There are, of course, too many great gags to list, but particularly memorable scenes (for me) include Isaac and Mary’s art gallery meeting ('negative capability’), Mary 'trashing’ Isaac’s 'heroes’ (Mahler, van Gogh, Jung, Fitzgerald, Bruce, Mailer, Mozart, Bergman), Isaac arguing with his TV production crew over 'what’s funny’, Isaac and Tracy in bed ('it sounds like a man sawing a trumpet in half’) and Isaac and Yale’s 'showdown' (framed against a prehistoric human skeleton, 'you think you’re God’, 'I gotta model myself after someone’).

I have always regarded Manhattan as Allen’s most affectionate tribute to his home city (narrowly surpassing the likes of Radio Days, Broadway Danny Rose and Play It Again Sam), a view reinforced for me by the film’s stunning opening to Gershwin’s Rhapsody In Blue and it is (again) the slow-build of Gershwin’s music (He Loves And She Loves, this time) which makes Isaac’s final 'last-minute dash’ such a poignant moment of cinematic brilliance. And although I know Allen himself doesn’t have much time for Manhattan, he should (perhaps) be reassured by the fact that his ambition of being remembered as a maker of (at least some) great films is, for me, firmly secured by Manhattan.
Help other customers find the most helpful reviews 
Was this review helpful to you? Yes No

Be the first person to comment on this review.

[Add comment]
Post a comment
To insert a product link use the format: [[ASIN:ASIN product-title]] (What's this?)
Amazon will display this name with all your submissions, including reviews and discussion posts. (Learn more)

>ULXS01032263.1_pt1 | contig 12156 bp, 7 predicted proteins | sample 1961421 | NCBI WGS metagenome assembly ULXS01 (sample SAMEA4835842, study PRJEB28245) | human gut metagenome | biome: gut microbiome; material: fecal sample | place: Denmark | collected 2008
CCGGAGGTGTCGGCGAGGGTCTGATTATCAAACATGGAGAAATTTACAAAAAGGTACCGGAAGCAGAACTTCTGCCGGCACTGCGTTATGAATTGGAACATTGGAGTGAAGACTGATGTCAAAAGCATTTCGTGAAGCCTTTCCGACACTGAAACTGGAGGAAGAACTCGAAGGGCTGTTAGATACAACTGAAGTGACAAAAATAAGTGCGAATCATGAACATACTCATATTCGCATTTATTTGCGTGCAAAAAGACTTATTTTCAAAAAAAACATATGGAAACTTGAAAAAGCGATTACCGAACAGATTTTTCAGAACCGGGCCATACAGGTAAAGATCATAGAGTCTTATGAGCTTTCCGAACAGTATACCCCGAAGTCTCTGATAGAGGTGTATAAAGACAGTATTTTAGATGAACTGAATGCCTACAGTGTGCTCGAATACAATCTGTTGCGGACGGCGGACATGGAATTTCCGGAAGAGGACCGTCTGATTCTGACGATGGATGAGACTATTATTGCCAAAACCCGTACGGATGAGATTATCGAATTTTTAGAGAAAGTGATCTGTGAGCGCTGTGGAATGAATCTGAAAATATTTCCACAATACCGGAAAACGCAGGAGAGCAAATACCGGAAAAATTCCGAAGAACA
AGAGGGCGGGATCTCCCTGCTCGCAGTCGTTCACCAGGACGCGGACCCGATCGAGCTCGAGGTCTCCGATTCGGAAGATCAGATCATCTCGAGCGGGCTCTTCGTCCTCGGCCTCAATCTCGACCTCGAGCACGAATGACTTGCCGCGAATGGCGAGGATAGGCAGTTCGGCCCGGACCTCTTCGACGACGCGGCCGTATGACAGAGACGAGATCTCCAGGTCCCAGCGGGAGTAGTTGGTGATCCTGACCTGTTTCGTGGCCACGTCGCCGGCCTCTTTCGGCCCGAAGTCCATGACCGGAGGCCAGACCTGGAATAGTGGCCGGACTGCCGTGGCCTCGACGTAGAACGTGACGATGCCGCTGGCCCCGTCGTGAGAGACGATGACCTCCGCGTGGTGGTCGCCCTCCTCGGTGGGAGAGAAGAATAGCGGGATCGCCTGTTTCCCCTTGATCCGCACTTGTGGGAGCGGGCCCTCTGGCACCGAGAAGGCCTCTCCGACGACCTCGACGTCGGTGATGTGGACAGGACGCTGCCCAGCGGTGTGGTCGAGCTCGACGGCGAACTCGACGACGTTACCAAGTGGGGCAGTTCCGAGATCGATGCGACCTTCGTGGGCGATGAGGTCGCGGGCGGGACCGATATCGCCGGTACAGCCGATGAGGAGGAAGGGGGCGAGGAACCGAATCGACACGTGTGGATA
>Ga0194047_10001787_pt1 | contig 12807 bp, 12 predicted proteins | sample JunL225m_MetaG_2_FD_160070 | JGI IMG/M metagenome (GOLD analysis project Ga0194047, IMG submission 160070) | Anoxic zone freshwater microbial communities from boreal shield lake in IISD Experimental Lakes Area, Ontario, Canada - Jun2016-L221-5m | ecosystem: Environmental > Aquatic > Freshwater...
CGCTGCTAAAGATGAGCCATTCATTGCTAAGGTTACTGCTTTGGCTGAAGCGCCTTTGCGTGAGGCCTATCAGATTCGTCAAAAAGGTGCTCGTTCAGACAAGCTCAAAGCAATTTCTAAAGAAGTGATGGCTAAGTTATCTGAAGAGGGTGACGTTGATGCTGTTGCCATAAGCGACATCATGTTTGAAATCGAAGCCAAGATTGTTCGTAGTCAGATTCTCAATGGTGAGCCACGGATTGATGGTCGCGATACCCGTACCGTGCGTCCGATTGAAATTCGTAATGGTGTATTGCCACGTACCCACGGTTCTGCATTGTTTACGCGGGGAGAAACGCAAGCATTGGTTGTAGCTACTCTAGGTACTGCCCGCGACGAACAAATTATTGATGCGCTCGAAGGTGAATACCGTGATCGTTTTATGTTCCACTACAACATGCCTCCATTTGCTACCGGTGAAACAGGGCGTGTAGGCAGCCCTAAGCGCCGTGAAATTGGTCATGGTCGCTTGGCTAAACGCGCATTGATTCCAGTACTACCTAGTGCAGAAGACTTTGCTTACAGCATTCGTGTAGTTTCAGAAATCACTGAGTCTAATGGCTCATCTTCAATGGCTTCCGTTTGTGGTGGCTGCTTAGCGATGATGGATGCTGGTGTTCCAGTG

This badge will be assigned to you and will appear along with your name.
There was an error. Please try again.
Please see the full guidelines ">here.

Official Comment

As a representative of this product you can post one Official Comment on this review. It will appear immediately below the review wherever it is displayed.   Learn more
The following name and badge will be shown with this comment:
 (edit name)
After clicking on the Post button you will be asked to create your public name, which will be shown with all your contributions.

Is this your product?

If you are the author, artist, manufacturer or an official representative of this product, you can post an Official Comment on this review. It will appear immediately below the review wherever it is displayed.  Learn more
Otherwise, you can still post a regular comment on this review.

Is this your product?

If you are the author, artist, manufacturer or an official representative of this product, you can post an Official Comment on this review. It will appear immediately below the review wherever it is displayed.   Learn more
System timed out

We were unable to verify whether you represent the product. Please try again later, or retry now. Otherwise you can post a regular comment.

Since you previously posted an Official Comment, this comment will appear in the comment section below. You also have the option to edit your Official Comment.   Learn more
The maximum number of Official Comments have been posted. This comment will appear in the comment section below.   Learn more
Prompts for sign-in